Gardeners know that gardening chores never really end, but with fall upon us, and winter not far behind, most of us are slowing down now. However, there are those chores, such as growing herbs indoors, cleaning up around our fruit trees and protecting the trunks of thin-barked fruit and ornamental trees that are perfect to finish up on a sunny fall day.
Cooking with fresh garden herbs is a way to make a good dish taste even better, and growing herbs indoors keeps a bit of summer inside with you. So, if you want to grow herbs over the winter now is the time to dig and repot herbs, take cuttings or start seeds. Obviously, it’s not quite as easy growing indoors as outside, so you need to meet some requirements, such as adequate light.
A southern exposure that offers seven to eight hours a of sunlight a day is best. Having less light can limit how much your herbs grow and result in some growth that is leggier, leading to elongated stems, less leaves, or can even cause some leaf drop. If you don’t have that extended southern winter light you can help your plants out by using some grow lights or two cool-white fluorescent 40-watt bulbs. When using artificial lights you want to keep the light five to 12 inches above the plants.
You also don’t want cold or hot air drafts on your herbs, so don’t place them near vents or by doors to the outside. Keep the plants evenly moist but don’t waterlog them or let them dry out too much. Fertilize herbs with a low amount of a water-soluble fertilizer every two weeks. Some herbs that can do well indoors include rosemary, chives, thyme, basil, mint, and sage. If you have other favorite herbs, try those too.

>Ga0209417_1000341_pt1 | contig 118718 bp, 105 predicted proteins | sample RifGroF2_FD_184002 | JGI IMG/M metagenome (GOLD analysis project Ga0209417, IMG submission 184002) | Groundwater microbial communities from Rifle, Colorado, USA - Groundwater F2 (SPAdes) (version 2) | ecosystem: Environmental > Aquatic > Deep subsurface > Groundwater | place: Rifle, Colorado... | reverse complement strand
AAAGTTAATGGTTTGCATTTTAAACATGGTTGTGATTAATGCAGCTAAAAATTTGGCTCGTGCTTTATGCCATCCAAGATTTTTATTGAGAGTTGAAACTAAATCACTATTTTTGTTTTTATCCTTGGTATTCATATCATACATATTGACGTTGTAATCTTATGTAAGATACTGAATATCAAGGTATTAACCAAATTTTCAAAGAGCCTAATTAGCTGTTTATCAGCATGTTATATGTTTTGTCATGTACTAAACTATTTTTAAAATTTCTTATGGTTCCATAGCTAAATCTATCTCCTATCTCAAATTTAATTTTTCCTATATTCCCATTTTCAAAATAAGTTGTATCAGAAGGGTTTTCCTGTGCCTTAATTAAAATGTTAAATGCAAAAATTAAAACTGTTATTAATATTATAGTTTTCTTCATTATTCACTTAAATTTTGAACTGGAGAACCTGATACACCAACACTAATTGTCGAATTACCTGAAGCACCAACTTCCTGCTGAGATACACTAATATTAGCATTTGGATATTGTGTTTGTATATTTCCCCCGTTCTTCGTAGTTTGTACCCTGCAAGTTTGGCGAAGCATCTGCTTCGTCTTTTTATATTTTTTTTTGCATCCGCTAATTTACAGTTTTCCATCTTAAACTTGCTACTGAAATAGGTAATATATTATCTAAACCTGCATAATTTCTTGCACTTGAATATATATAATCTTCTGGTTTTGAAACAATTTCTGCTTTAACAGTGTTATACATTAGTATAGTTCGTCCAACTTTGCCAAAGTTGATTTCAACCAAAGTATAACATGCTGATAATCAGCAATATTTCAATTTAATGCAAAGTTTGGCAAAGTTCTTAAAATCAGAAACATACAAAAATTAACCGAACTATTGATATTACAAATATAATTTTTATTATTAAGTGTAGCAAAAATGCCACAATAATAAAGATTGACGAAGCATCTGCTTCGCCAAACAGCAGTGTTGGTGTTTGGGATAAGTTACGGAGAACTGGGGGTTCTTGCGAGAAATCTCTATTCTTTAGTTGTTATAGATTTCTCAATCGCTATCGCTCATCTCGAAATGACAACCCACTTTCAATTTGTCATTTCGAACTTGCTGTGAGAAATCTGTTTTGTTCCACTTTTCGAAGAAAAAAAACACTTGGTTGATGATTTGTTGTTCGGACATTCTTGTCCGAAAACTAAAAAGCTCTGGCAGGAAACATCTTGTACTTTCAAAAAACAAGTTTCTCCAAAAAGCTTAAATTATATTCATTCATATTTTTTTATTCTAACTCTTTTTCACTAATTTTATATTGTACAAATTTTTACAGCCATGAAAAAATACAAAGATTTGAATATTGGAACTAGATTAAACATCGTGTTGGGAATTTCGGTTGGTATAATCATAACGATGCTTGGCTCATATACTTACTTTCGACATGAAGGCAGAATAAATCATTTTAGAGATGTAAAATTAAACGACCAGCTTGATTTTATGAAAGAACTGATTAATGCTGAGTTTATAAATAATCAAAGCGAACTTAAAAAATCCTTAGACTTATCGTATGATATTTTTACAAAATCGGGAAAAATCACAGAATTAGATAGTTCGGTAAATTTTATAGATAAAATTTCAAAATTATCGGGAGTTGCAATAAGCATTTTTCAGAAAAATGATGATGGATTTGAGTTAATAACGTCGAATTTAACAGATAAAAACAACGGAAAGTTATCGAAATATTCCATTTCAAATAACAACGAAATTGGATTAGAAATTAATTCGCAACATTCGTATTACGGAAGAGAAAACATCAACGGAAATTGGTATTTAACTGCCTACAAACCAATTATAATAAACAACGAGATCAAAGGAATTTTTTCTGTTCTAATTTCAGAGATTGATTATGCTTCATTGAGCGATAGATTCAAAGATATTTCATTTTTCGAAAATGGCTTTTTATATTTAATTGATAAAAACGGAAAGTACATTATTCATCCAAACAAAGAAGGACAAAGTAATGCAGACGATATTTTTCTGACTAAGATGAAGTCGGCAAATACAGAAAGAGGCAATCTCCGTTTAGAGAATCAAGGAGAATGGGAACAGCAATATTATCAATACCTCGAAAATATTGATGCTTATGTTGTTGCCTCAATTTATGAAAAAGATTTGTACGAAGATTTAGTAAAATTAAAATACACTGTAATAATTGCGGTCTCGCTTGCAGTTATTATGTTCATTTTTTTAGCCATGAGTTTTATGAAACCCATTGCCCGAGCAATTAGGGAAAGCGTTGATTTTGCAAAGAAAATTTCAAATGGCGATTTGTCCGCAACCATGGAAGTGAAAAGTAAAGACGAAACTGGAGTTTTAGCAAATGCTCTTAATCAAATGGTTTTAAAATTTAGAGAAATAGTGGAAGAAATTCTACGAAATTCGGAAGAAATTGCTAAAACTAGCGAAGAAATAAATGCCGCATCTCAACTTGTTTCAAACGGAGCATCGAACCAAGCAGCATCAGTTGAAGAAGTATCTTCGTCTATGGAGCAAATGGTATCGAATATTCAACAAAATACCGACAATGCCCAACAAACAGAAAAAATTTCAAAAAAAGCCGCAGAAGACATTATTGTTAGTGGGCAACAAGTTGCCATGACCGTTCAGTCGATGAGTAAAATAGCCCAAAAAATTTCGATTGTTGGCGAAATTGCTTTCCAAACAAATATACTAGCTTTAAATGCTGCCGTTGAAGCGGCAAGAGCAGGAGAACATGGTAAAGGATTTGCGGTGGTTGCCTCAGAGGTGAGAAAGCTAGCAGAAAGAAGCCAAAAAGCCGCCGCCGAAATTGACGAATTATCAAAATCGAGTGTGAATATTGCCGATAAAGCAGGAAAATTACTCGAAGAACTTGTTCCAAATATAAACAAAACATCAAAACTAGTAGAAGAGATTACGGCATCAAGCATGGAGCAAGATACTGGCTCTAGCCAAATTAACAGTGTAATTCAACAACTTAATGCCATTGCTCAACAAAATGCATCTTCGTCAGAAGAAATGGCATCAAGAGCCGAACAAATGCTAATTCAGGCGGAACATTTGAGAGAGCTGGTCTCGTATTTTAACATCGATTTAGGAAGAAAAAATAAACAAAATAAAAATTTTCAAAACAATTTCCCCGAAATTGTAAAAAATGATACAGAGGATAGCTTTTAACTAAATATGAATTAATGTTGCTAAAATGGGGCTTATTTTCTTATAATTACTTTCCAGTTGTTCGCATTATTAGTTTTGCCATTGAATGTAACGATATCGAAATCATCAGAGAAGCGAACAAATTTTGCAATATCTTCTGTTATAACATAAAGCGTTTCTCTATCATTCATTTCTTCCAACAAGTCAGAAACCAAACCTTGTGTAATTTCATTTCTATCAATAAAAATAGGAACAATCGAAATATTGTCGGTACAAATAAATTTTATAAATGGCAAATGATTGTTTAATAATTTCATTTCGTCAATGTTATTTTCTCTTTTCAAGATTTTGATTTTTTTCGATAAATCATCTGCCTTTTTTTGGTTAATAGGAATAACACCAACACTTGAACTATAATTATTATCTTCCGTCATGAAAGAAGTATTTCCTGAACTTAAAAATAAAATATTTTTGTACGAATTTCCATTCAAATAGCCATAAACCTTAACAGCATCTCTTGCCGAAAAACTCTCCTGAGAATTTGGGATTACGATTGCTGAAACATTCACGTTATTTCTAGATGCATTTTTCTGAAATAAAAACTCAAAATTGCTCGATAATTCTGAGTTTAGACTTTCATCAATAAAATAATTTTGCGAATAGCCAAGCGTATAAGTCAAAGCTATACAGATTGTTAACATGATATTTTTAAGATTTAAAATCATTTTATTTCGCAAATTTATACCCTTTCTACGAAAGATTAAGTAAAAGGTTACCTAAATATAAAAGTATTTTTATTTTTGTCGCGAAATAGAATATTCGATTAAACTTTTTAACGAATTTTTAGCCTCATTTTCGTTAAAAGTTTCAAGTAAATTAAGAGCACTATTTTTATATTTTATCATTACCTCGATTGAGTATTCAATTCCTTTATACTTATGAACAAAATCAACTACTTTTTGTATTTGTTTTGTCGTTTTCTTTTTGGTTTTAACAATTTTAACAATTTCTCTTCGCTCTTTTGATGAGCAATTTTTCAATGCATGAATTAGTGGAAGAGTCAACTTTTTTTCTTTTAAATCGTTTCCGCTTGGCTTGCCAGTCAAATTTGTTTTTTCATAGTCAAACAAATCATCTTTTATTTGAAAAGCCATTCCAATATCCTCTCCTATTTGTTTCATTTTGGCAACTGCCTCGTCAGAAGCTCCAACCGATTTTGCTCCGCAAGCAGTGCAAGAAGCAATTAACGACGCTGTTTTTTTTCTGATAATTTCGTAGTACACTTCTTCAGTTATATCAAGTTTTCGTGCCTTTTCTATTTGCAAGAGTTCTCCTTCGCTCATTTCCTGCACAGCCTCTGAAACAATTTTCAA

Growing fruit is another of those gardening pleasures. Who doesn’t like to taste that fresh fruit off the tree? However, the fallen leaves, dead branches, and that dried up or mummified fruit still on the branches or on the ground from those fruit trees can harbor diseases and insect pests. To help limit or prevent these problems it really helps to clean up around your fruit trees. So always remove the old leftover dried up fruit off the trees and clean up any fallen fruits, twigs and leaves around the trees and dispose of these, either by tilling them into the garden or removing them from the property. Only compost those materials if you know they have no disease issues or if your compost pile heats up to between 120 and 150 degrees Farenheit to kill any pathogens and insect eggs.
Winter injury, also called sunscald, occurs frequently here in Grand County and affects both fruit trees and sometimes even young thin-barked ornamental trees. This winter injury can take the form of frost cracks in the trunks and, in severe cases, can lead to sections of the bark peeling back or sloughing off the tree.
Winter injury is most often seen on the southern and southwestern sides of trees. During the day, winter sunlight warms the trunks or cambium layer, breaking dormancy. The cambium is the thin layer beneath the bark of the tree that develops new cells and moves both water and nutrients through the tree. At night, the rapid cooling and potential formation of ice crystals can result in the rupturing of plant cells and lead to tissue death. This injury can be more acute when the tree is also suffering from drought stress.
To help prevent this you can wrap thin-barked ornamental tree trunks and wrap or paint fruit tree trunks up to the first scaffold limbs. If you decide to wrap the trunks, take the wrap off in the early spring. If painting, use a white, interior latex paint mixed with 50 to 75 percent water so you end up with the paint between 25 and 50 percent strength. It’s best not to paint above the first scaffold limbs because this can inhibit future bud development if you should need more limb structure.
Thought for the day: “There’s only one endeavor in which you can start at the top, and that’s digging a hole.” —Unknown
For more information about these topics, call the Utah State University Extension Grand County office at 259-7558 or email Mike Johnson at firstname.lastname@example.org.
ByBy Michael Johnson
Utah State University Extension Agent, Grand County